Cultural transformations will only fruition with acceptance. We must work towards a system that embraces all people from all backgrounds, ensuring that each individual and group has the ability to contribute to a prosperous, purpose-driven world to their highest potential. They say what a man can do; a woman can do better. But why do women constitute 70% of the world’s poorest?[13] Anti-discrimination laws covering sexual orientation have an especially strong correlation with GDP per capita[14]. But do we need a business case before we advance equality? Living by the culture of your hut is like looking into the mirror to improve yourself. Stepping outside your hut will give you an opportunity to have a better perspective. Stereotypes must be unlearned.

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The new mindset is about recognizing the human dignity. It is about selflessness and sacrifice. It is ensuring that institutions exist for common good and stewardship. Businesses must be capable of feeling emotion, compassion and humanity. ‘How can it be that it is not a news item when an elderly homeless person dies of exposure, but it is news when the stock market loses two points?’[15]

The Qur’an instructs us to ‘give them [the poor] of the wealth of God, which He has given you’.[16] The bible says ‘whoever is generous to the poor lends to the Lord, and he will repay him for his deed’[17]. Charity is a necessity in life because some of us are tested by being rich and some of us are tested by being poor, but charity is not enough. The new mindset goes beyond the thinking that the poor cannot help themselves, or that they have no capacity. Our role in helping the poor is not likened to filling up empty vessels but to ensure that the vessels are uncovered to all their potentials. There is no dignity in giving another man bread, if you are capable of teaching him how to make bread.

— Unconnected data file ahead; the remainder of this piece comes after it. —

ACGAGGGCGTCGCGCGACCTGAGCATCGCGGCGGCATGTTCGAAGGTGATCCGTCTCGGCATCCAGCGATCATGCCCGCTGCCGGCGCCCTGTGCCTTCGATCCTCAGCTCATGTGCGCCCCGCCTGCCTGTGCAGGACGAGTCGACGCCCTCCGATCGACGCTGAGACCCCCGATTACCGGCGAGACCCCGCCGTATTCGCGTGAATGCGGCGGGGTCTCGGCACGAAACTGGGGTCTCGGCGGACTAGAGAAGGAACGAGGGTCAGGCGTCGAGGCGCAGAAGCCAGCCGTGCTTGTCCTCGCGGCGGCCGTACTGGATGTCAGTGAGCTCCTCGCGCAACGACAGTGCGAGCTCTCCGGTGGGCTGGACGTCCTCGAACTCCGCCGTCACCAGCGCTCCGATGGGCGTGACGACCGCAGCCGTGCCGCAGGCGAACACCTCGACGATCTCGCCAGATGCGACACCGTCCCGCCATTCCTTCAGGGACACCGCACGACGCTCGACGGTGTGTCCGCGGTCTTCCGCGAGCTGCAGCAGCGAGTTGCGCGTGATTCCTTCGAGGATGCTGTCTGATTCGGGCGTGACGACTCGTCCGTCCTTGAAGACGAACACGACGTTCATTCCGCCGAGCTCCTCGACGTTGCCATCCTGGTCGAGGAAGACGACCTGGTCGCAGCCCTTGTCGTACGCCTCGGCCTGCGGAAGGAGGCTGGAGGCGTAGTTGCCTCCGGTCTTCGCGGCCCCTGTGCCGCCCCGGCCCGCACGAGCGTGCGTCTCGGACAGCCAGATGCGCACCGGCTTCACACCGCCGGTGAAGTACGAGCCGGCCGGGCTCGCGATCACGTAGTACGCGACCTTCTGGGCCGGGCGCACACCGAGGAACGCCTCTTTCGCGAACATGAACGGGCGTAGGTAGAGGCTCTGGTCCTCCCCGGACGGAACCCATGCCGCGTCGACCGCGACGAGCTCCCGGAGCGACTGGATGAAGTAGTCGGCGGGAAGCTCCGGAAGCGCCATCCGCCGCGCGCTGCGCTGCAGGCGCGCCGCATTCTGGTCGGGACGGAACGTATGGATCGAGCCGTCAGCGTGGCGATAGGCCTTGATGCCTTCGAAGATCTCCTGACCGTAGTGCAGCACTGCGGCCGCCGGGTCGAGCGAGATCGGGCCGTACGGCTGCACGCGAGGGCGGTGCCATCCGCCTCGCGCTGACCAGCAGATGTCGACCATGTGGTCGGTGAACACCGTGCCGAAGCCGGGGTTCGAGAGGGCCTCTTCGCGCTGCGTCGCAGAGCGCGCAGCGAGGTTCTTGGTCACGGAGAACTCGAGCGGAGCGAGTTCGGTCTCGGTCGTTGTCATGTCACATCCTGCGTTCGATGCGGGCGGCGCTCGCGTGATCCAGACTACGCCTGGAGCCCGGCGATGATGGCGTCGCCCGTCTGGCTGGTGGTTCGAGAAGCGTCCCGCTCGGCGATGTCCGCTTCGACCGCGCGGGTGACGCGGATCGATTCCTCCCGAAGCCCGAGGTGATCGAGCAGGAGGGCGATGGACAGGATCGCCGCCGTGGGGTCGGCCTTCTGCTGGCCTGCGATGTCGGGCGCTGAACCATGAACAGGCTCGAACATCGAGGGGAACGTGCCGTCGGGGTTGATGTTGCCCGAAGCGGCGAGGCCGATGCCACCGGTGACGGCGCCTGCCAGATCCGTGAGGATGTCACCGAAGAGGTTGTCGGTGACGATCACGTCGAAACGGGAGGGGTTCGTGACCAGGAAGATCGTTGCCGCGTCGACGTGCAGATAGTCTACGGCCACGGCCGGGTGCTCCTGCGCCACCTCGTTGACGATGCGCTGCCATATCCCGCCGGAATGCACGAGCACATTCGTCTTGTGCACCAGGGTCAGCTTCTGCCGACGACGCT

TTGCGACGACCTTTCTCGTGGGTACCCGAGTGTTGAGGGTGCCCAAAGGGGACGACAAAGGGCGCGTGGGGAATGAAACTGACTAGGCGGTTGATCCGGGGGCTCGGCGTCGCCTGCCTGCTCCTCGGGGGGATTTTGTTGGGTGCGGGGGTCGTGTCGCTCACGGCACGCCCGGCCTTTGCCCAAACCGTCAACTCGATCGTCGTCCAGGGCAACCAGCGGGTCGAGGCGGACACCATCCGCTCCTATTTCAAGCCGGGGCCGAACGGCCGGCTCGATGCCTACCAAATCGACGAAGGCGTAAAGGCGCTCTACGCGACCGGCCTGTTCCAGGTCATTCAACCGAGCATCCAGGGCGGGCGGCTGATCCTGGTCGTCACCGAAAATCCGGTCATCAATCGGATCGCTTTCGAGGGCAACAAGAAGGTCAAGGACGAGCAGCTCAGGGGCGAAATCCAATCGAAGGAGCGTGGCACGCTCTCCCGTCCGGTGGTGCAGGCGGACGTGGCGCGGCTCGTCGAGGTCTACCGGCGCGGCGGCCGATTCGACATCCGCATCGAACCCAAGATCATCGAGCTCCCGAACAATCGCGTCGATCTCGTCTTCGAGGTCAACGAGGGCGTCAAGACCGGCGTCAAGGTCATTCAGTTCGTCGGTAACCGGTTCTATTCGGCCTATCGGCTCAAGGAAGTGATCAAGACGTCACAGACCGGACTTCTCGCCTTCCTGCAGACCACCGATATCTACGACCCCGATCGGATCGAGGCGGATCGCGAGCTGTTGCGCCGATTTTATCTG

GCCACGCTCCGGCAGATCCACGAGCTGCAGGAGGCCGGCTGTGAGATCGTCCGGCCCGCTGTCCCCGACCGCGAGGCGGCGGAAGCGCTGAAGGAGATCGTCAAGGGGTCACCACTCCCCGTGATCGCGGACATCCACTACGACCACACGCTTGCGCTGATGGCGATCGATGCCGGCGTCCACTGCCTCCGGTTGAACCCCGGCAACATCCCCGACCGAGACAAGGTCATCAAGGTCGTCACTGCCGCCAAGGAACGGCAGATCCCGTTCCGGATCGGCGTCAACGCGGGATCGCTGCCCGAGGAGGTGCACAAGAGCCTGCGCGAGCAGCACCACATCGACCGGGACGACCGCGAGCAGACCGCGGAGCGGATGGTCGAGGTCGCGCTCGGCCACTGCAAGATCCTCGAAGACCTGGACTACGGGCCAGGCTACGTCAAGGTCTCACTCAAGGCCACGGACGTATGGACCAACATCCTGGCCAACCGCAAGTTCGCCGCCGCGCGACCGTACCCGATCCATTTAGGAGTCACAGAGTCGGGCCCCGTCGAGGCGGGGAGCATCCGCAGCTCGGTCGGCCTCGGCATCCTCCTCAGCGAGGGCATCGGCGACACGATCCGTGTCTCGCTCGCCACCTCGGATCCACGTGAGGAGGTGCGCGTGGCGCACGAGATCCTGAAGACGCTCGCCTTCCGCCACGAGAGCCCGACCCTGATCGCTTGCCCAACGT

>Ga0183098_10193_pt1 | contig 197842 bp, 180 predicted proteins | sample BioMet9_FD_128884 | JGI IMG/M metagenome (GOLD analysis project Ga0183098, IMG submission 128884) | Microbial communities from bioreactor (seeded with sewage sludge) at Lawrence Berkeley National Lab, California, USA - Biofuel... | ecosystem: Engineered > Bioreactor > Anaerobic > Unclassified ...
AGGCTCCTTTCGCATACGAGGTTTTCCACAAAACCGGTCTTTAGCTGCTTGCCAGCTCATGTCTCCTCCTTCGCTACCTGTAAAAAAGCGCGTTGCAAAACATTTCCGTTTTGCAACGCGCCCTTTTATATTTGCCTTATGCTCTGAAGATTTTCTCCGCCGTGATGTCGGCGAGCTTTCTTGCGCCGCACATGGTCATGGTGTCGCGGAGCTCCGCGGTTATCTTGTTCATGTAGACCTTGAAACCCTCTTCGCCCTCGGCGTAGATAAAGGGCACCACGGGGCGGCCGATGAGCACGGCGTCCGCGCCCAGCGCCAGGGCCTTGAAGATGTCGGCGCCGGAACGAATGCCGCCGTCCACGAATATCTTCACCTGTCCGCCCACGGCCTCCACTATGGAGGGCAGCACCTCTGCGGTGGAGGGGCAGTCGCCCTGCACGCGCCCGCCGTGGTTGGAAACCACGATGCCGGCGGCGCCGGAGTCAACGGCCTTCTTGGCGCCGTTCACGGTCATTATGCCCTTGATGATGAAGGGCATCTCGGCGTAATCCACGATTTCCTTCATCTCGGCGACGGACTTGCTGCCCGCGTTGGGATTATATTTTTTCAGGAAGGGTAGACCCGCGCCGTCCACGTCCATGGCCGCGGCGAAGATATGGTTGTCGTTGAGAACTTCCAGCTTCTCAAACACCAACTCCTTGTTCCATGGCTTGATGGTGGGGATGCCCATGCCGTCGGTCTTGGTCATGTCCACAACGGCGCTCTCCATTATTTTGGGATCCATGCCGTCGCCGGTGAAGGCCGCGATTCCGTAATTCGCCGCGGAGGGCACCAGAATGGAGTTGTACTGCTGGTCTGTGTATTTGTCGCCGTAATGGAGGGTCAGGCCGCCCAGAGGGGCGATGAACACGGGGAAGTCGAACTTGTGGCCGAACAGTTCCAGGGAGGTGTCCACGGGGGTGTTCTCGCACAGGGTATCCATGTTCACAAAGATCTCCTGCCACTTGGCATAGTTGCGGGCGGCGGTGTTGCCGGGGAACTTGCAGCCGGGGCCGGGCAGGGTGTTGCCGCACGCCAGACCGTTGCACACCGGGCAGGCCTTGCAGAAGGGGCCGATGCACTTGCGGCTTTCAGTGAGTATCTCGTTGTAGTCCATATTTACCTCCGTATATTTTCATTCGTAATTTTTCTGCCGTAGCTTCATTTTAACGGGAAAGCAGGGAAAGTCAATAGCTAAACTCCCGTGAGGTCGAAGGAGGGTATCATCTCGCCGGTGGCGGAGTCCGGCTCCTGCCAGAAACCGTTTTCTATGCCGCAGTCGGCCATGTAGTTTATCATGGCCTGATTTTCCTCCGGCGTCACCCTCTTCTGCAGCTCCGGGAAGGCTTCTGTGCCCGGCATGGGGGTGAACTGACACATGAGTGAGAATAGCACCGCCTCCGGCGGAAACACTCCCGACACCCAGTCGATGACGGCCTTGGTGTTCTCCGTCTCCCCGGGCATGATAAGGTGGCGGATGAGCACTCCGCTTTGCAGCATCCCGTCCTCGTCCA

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Social and economic exclusion is not our inescapable destiny. We can make what seems inevitable, intolerable. We need to change the mentality of “we can’t fix this world” to “we can’t have this world like this” Hence the reason why the pope calls us to action, with a sense of urgency: ‘to ensure that humanity is served by wealth and not ruled by it’[18].

– End-

Jake Okechukwu Effoduh is one of the 4,401 Global Shapers: A Community of exceptional young individuals under the age of 30, initiated by the World Economic Forum with currently 359 independent hubs worldwide. Jake Okechukwu is the Deputy Curator of the Abuja Global Shapers Hub, one of the 5 existing hubs in Nigeria. He was invited to The Forum’s meeting at the Vatican where he worked with a selected caucus to draft the new social contract; a framework for meeting the challenge to overcoming social and economic exclusion in the world. It was submitted to, and accepted by His Holiness Pope Francis I. Email: Effoduh@gmail.com.

 

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Footnotes: